Hunger (Oxford English Dictionary 1971)
- the uneasy or painful sensation caused by want of food; craving appetite. Also the exhausted condition caused by want of food
- the want or scarcity of food in a country
- a strong desire or craving
As the figure above shows, the number of hungry people has increased since 1995-97. The increase has been due to three factors: 1) neglect of agriculture relevant to very poor people by governments and international agencies; 2) the current worldwide economic crisis, and 3) the significant increase of food prices in the last several years which has been devastating to those with only a few dollars a day to spend. 925 million people is 13.6 percent of the estimated world population of 6.8 billion. Nearly all of the undernourished are in developing countries.Women make up a little over half of the world's population, but they account for over 60 percent of the world’s hungry.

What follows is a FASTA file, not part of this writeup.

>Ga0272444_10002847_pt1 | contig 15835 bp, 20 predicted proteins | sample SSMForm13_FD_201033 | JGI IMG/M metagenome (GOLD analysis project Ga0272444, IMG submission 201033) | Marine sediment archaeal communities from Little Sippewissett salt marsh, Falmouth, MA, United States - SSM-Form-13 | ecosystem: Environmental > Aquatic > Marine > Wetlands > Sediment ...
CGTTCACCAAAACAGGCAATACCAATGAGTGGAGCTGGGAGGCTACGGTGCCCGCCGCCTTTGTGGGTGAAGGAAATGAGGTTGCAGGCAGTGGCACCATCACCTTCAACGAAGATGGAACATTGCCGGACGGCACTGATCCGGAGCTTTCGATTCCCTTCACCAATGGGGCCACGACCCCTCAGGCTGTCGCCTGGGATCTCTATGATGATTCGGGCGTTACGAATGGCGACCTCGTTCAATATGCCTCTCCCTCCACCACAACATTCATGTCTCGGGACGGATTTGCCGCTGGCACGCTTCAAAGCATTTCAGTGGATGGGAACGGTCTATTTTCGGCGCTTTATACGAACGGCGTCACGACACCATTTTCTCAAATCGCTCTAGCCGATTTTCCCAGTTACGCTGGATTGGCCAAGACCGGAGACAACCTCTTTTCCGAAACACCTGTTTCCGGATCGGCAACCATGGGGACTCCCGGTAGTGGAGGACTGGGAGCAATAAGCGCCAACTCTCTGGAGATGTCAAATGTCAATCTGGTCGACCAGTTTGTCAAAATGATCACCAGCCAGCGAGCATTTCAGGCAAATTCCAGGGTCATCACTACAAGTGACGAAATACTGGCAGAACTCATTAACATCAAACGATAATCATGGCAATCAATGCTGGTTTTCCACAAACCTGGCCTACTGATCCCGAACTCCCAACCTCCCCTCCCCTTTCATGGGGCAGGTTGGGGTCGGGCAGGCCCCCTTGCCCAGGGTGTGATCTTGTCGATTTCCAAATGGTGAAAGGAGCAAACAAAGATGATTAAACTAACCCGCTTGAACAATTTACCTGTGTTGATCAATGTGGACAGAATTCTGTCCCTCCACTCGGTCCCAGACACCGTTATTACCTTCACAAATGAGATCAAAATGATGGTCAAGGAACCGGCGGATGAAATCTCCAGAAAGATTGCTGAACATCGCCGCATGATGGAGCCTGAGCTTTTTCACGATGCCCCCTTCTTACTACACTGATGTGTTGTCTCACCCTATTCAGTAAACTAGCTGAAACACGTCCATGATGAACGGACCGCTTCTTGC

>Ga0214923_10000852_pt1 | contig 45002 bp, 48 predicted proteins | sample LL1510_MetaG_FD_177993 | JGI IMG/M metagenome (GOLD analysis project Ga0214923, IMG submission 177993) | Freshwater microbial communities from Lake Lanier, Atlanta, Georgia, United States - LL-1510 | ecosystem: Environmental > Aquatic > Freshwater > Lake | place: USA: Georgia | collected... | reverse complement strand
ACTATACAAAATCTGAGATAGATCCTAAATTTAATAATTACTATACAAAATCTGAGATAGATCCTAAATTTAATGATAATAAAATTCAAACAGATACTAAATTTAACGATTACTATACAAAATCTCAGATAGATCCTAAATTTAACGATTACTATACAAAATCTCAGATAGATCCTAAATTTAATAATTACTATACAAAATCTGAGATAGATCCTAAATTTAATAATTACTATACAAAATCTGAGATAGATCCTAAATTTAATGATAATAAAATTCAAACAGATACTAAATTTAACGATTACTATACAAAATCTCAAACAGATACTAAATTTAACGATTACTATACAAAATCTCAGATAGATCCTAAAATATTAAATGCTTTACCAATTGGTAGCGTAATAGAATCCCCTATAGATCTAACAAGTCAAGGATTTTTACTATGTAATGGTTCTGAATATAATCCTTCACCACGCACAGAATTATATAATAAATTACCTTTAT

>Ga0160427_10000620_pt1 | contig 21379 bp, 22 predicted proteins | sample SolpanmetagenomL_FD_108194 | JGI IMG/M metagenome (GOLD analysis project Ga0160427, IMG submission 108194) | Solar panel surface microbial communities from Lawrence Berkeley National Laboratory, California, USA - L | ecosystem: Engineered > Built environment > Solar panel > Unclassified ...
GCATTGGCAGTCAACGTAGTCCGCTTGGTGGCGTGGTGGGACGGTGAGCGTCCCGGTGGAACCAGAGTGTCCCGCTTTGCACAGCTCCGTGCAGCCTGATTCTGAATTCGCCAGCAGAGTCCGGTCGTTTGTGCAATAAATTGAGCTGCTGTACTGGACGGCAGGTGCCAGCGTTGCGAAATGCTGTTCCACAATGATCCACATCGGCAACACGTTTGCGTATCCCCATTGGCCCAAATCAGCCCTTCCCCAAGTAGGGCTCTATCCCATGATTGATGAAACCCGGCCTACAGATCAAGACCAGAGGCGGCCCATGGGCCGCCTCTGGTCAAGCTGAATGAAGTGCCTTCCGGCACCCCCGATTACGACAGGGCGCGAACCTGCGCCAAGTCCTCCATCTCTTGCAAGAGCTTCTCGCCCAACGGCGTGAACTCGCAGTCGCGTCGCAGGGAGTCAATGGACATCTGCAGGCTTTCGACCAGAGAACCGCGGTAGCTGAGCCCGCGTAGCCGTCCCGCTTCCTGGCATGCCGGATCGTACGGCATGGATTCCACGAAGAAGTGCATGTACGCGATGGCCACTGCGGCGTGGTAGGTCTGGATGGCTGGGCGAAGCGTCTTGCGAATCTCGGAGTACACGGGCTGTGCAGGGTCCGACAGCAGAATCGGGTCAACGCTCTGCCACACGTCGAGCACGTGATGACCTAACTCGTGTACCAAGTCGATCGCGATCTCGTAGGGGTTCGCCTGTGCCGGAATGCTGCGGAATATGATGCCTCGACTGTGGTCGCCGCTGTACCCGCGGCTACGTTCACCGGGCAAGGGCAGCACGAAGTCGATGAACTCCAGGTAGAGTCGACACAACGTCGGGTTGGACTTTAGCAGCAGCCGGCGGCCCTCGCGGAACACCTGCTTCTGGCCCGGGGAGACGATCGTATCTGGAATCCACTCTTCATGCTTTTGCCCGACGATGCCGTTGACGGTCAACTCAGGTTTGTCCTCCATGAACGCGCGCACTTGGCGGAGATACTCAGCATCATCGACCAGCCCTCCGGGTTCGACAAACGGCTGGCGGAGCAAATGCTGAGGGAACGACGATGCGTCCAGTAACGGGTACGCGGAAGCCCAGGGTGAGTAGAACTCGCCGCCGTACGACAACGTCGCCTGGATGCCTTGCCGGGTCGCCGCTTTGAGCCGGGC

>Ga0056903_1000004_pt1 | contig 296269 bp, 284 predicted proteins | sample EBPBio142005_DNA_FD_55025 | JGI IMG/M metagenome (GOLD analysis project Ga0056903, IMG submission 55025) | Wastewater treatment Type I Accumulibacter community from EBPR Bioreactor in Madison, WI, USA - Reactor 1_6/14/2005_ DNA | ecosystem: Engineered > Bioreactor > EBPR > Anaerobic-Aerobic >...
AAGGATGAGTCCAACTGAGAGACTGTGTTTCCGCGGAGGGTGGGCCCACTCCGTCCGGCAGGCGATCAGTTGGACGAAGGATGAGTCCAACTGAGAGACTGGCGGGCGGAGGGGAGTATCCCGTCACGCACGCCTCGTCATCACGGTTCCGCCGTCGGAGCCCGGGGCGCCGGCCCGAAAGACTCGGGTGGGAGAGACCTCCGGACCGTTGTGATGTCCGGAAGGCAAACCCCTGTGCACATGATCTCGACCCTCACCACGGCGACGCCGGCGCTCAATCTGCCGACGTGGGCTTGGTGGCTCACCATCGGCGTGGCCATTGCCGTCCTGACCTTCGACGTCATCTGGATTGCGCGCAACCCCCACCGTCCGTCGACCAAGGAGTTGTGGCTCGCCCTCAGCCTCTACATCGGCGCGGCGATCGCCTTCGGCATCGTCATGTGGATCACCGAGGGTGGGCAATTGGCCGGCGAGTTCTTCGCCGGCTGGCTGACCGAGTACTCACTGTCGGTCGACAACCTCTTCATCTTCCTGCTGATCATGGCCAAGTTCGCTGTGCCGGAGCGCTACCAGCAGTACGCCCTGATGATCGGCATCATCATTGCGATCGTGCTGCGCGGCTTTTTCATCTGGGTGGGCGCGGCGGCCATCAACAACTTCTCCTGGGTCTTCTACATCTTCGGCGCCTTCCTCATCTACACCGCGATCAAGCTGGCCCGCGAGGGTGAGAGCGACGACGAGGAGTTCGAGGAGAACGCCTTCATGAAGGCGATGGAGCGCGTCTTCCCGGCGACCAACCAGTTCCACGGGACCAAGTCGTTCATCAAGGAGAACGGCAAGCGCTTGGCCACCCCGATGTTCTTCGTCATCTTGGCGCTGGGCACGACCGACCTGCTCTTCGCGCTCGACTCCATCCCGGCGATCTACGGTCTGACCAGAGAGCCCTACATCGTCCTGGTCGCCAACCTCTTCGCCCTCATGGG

(Source: Strengthening efforts to eradicate hunger..., ECOSOC, 2007)
- Number of children in the world 2.2 billion
- Number in poverty 1 billion (every second child)
Children are the most visible victims of undernutrition. Children who are poorly nourished suffer up to 160 days of illness each year. Poor nutrition plays a role in at least half of the 10.9 million child deaths each year--five million deaths.
World agriculture produces 17 percent more calories per person today than it did 30 years ago, despite a 70 percent population increase. This is enough to provide everyone in the world with at least 2,720 kilocalories (kcal) per person per day according to the most recent estimate that we could find.(FAO 2002, p.9). The principal problem is that many people in the world do not have sufficient land to grow, or income to purchase, enough food.
Harmful economic systems are the principal cause of poverty and hunger.
|Region||% in $1.25 a day poverty||Population (millions)||Pop. in $1 a day poverty (millions)|
|East Asia and Pacific||16.8||1,884||316|
|Latin America and the Caribbean||8.2||550||45|
|Total Developing countries||28,8||4673||1345|
|Europe and Central Asia||0.04||473||17|
|Middle East and North Africa||0.04||305||11|
More than 80 percent of the world’s population lives in countries where income differentials are widening.
An analysis of long-term trends shows the distance between the richest and poorest countries was about:
- 3 to 1 in 1820
- 11 to 1 in 1913
- 35 to 1 in 1950
- 44 to 1 in 1973
- 72 to 1 in 1992
MORE 411 TO COMEUNTIL THEN....